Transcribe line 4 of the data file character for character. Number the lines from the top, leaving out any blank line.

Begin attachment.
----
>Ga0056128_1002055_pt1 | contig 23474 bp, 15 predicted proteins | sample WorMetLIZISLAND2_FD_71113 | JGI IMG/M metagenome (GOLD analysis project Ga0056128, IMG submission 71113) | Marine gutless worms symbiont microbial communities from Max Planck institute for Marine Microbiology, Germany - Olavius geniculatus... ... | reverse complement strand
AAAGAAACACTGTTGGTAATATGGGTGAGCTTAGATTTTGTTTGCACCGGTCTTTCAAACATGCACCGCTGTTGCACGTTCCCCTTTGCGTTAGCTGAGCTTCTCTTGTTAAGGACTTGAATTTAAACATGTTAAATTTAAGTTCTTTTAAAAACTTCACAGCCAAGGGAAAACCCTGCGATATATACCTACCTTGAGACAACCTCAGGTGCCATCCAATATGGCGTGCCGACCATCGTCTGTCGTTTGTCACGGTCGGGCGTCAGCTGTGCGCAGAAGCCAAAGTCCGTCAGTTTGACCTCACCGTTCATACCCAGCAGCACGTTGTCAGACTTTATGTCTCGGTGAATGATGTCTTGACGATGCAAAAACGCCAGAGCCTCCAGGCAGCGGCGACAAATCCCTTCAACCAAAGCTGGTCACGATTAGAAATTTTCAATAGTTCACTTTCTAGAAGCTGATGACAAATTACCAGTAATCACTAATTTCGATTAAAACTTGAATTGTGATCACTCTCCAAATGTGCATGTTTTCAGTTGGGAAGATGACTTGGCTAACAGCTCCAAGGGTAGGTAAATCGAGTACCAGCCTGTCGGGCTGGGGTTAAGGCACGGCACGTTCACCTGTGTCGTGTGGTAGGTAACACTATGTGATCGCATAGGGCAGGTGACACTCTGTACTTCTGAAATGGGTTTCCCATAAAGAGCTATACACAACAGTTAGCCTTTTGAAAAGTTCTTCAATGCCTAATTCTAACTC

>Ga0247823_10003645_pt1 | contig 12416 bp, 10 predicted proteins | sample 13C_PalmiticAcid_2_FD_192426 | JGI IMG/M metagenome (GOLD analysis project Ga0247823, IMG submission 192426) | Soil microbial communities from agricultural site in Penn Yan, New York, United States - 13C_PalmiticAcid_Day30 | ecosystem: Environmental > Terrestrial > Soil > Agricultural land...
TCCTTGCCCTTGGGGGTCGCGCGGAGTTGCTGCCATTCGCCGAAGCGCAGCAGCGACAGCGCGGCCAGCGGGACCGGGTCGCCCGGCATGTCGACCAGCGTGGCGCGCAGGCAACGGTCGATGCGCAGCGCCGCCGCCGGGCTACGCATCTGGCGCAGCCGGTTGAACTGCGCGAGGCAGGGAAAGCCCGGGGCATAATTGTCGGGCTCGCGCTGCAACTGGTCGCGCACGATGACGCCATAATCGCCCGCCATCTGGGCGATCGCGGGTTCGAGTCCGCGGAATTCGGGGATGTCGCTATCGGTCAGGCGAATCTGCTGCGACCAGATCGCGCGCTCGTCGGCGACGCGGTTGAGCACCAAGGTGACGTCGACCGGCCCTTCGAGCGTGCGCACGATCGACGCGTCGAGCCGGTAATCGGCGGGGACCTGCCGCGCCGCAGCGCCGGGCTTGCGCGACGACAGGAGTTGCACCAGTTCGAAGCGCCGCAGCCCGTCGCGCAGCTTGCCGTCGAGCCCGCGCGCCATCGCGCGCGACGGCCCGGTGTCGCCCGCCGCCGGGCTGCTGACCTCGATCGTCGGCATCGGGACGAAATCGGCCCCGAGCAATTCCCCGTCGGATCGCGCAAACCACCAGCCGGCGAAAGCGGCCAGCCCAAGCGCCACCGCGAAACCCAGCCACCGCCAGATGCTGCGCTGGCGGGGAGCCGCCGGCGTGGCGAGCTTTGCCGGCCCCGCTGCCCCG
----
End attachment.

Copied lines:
TCCTTGCCCTTGGGGGTCGCGCGGAGTTGCTGCCATTCGCCGAAGCGCAGCAGCGACAGCGCGGCCAGCGGGACCGGGTCGCCCGGCATGTCGACCAGCGTGGCGCGCAGGCAACGGTCGATGCGCAGCGCCGCCGCCGGGCTACGCATCTGGCGCAGCCGGTTGAACTGCGCGAGGCAGGGAAAGCCCGGGGCATAATTGTCGGGCTCGCGCTGCAACTGGTCGCGCACGATGACGCCATAATCGCCCGCCATCTGGGCGATCGCGGGTTCGAGTCCGCGGAATTCGGGGATGTCGCTATCGGTCAGGCGAATCTGCTGCGACCAGATCGCGCGCTCGTCGGCGACGCGGTTGAGCACCAAGGTGACGTCGACCGGCCCTTCGAGCGTGCGCACGATCGACGCGTCGAGCCGGTAATCGGCGGGGACCTGCCGCGCCGCAGCGCCGGGCTTGCGCGACGACAGGAGTTGCACCAGTTCGAAGCGCCGCAGCCCGTCGCGCAGCTTGCCGTCGAGCCCGCGCGCCATCGCGCGCGACGGCCCGGTGTCGCCCGCCGCCGGGCTGCTGACCTCGATCGTCGGCATCGGGACGAAATCGGCCCCGAGCAATTCCCCGTCGGATCGCGCAAACCACCAGCCGGCGAAAGCGGCCAGCCCAAGCGCCACCGCGAAACCCAGCCACCGCCAGATGCTGCGCTGGCGGGGAGCCGCCGGCGTGGCGAGCTTTGCCGGCCCCGCTGCCCCG